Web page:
Last updated: Mar 27, 24 18:05 UTC | Permalink

Project Overview

The individual and team project for this class are designed to mirror the experiences of a software engineer joining a new development team: you will be “onboarded” to our codebase, make several individual contributions, and then form a team to propose, develop and implement a new feature. The codebase that we are be developing on is a remote collaboration tool called Covey.Town. Covey.Town provides a virtual meeting space where different groups of people can have simultaneous video calls, allowing participants to drift between different conversations, just like in real life. Covey.Town is inspired by existing products like Gather.Town, Sococo, and Gatherly.IO — but it is an open source effort, and the features will be proposed and implemented by you! All implementation will take place in the TypeScript programming language, using React for the user interface.

Overview of Project Deliverables

Date Deliverable Description
01/31/2024 Team Formation Survey Specify preferences for teammates
02/05/2024 Project Kick-off Meeting Schedule a meeting with your Mentor TA during this week
02/14/2024 Preliminary Project Plan Propose a new feature for Covey.Town that can be planned and implemented within 7 weeks
02/28/2024 Revised Project Plan Refine the scope of your feature based on staff feedback, define detailed requirements and project acceptance criteria.
04/10/2024 Project Delivery - Implementation and Documentation Deliver your new feature, including design documentation and tests

Summary of Project Grading

Your overall project grade (which will account for 40% of your final grade in this course) will be the weighted average of each of the deliverables.

  • Planning (20%)
    • This includes the Preliminary Project Plan and the Revised Project Plan.
  • Process (20%)
    • This includes: use of a structured development process, including code reviews, timely completion of progress reports and individual/team surveys, and weekly meetings with TA Mentor.
    • This also includes appropriate division of labor within the project (i.e., roughly equal). For full credit, each member of the team must have at least 4 commits in the final delivered code.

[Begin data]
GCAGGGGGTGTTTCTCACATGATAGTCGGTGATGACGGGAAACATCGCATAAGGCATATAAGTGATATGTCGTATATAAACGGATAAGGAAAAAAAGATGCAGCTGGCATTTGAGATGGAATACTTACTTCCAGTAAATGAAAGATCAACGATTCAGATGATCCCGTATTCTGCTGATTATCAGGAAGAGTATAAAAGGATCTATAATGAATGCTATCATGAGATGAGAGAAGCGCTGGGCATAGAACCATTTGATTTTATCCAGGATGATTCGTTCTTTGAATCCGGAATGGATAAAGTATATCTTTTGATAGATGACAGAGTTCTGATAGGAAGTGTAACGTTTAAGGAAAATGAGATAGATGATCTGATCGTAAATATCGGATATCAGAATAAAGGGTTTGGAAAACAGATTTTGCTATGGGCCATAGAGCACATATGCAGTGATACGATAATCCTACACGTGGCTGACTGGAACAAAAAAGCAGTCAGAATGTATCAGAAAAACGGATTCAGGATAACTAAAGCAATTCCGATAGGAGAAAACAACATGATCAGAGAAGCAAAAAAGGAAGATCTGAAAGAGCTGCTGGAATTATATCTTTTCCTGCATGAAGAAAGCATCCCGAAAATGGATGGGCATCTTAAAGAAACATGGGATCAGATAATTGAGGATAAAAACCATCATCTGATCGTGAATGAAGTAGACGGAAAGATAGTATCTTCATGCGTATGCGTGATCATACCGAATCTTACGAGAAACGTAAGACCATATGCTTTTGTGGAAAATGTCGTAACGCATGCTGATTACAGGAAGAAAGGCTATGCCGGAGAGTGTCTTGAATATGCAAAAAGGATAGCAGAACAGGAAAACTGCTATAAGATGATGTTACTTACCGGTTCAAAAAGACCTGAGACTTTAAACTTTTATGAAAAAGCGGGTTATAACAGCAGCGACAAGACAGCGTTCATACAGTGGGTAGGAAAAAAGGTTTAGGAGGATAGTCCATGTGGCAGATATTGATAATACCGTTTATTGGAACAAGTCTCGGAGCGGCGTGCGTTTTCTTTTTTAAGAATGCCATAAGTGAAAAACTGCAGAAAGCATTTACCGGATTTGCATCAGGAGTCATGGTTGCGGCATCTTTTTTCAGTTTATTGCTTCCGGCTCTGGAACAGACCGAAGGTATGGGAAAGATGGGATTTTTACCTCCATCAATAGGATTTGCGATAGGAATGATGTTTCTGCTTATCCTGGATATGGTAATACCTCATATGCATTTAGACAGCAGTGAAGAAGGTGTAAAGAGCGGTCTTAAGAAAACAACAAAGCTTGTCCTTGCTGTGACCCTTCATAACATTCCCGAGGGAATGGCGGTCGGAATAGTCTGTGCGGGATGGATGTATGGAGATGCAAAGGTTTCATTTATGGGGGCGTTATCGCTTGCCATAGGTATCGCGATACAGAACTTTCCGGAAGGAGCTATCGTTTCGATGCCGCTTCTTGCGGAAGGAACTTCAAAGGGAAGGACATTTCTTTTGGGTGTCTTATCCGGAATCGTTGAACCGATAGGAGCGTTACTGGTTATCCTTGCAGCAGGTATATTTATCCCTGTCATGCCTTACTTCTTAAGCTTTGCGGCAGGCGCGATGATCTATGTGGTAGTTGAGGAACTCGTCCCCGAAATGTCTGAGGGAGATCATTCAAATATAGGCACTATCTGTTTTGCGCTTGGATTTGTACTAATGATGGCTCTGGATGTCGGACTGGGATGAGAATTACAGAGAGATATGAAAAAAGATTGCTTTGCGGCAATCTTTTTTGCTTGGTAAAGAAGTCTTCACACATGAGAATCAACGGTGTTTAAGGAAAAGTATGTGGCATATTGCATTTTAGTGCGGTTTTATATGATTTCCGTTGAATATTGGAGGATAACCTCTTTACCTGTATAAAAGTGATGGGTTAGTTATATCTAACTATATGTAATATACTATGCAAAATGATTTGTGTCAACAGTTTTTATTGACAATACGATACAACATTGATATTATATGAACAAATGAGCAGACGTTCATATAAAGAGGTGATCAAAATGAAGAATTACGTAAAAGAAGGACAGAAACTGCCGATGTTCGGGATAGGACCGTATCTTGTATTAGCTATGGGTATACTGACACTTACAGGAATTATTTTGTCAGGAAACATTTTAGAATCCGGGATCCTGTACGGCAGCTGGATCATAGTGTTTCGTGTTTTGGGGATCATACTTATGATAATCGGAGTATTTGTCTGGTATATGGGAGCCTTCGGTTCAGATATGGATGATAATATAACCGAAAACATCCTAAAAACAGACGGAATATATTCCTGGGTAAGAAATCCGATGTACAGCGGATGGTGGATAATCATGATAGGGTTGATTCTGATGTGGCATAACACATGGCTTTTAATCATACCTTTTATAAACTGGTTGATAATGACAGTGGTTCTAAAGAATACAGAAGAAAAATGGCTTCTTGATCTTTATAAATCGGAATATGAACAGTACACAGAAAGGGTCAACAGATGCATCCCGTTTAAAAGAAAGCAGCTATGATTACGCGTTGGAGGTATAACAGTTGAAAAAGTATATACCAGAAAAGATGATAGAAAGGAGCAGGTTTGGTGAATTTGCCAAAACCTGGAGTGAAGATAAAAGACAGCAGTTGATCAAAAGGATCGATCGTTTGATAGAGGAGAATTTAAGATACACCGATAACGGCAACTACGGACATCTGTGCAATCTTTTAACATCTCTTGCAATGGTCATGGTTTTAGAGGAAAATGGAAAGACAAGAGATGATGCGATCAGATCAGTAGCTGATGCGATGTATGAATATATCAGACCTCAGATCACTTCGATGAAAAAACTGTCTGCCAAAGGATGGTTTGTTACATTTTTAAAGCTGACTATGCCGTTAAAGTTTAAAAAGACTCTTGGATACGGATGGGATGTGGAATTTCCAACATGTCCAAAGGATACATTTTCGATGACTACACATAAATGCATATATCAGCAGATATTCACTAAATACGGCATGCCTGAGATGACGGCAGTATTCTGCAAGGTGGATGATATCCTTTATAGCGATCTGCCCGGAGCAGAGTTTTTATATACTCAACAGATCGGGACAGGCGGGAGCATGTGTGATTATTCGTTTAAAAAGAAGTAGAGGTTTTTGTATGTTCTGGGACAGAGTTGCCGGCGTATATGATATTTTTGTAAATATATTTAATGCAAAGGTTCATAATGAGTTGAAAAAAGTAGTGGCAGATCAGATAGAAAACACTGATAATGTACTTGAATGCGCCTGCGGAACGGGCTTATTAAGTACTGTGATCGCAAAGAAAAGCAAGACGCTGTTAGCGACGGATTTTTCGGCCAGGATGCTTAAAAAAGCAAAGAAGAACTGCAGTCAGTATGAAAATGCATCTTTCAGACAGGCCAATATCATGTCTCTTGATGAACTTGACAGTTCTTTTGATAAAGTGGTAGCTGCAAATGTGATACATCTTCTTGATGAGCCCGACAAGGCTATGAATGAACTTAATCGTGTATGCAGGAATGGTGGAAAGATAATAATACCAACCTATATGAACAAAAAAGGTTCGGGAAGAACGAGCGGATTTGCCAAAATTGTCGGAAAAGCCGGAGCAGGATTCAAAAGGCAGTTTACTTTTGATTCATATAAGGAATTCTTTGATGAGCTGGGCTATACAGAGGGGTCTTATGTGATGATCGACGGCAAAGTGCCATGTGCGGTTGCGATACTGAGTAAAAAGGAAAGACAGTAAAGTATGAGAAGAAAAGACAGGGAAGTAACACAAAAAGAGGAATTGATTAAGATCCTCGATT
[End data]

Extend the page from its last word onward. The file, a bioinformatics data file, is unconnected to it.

• Product (40%)
    • 20% Successful delivery of your Minimum Viable Product as defined in your project plan
    • 10% Desirable delivered features
    • 10% Test suite of your features.
  • Reports (20%)
    • 10% Final Report
    • 10% Poster and Demo

In cases where team members do not equally contribute to the project, we may assign different grades to different individuals, up to an extreme of deducting 50% of the team project grade for a student (which might arise to 100% deduction for not contributing to the project at all). We will evaluate each individual’s contribution on the basis of a variety of factors, including progress reports at weekly meetings, through inspecting version control history, through each students’ self-reflection, and through each students’ peer evaluations (during and/or at the end of the project). We will make regular efforts to collect and distribute this feedback throughout the project — our ultimate goal is for all students to participate and receive full marks.

Team Formation

All projects will be completed in a team of 3-4 students. The very first deliverable for the project will be a team formation survey: you will be able to indicate your preferences for teammates. The instructors will assign students to the teams based on a number of factors including your responses to the survey. All students in each team must be in the same section of the class.

Team Meetings with TA Mentor

Each team will be assigned a TA to act as a mentor, who will work closely with you for the entire project and also will serve as your point of contact for project questions and grading.

During Week 5, you will arrange a “Kickoff Meeting” with your TA mentor, where you will meet your TA mentor and have the opportunity to share any early ideas that you might want feedback on before submitting the your preliminary project plan.

Once project begins in full force, you will have weekly meetings with your TA mentor (scheduled at your team’s and the TA’s convenience) in order to help ensure that you are making progress on the project, and to help address problems that you encounter (be they technical or non-technical problems).

Preliminary Project Plan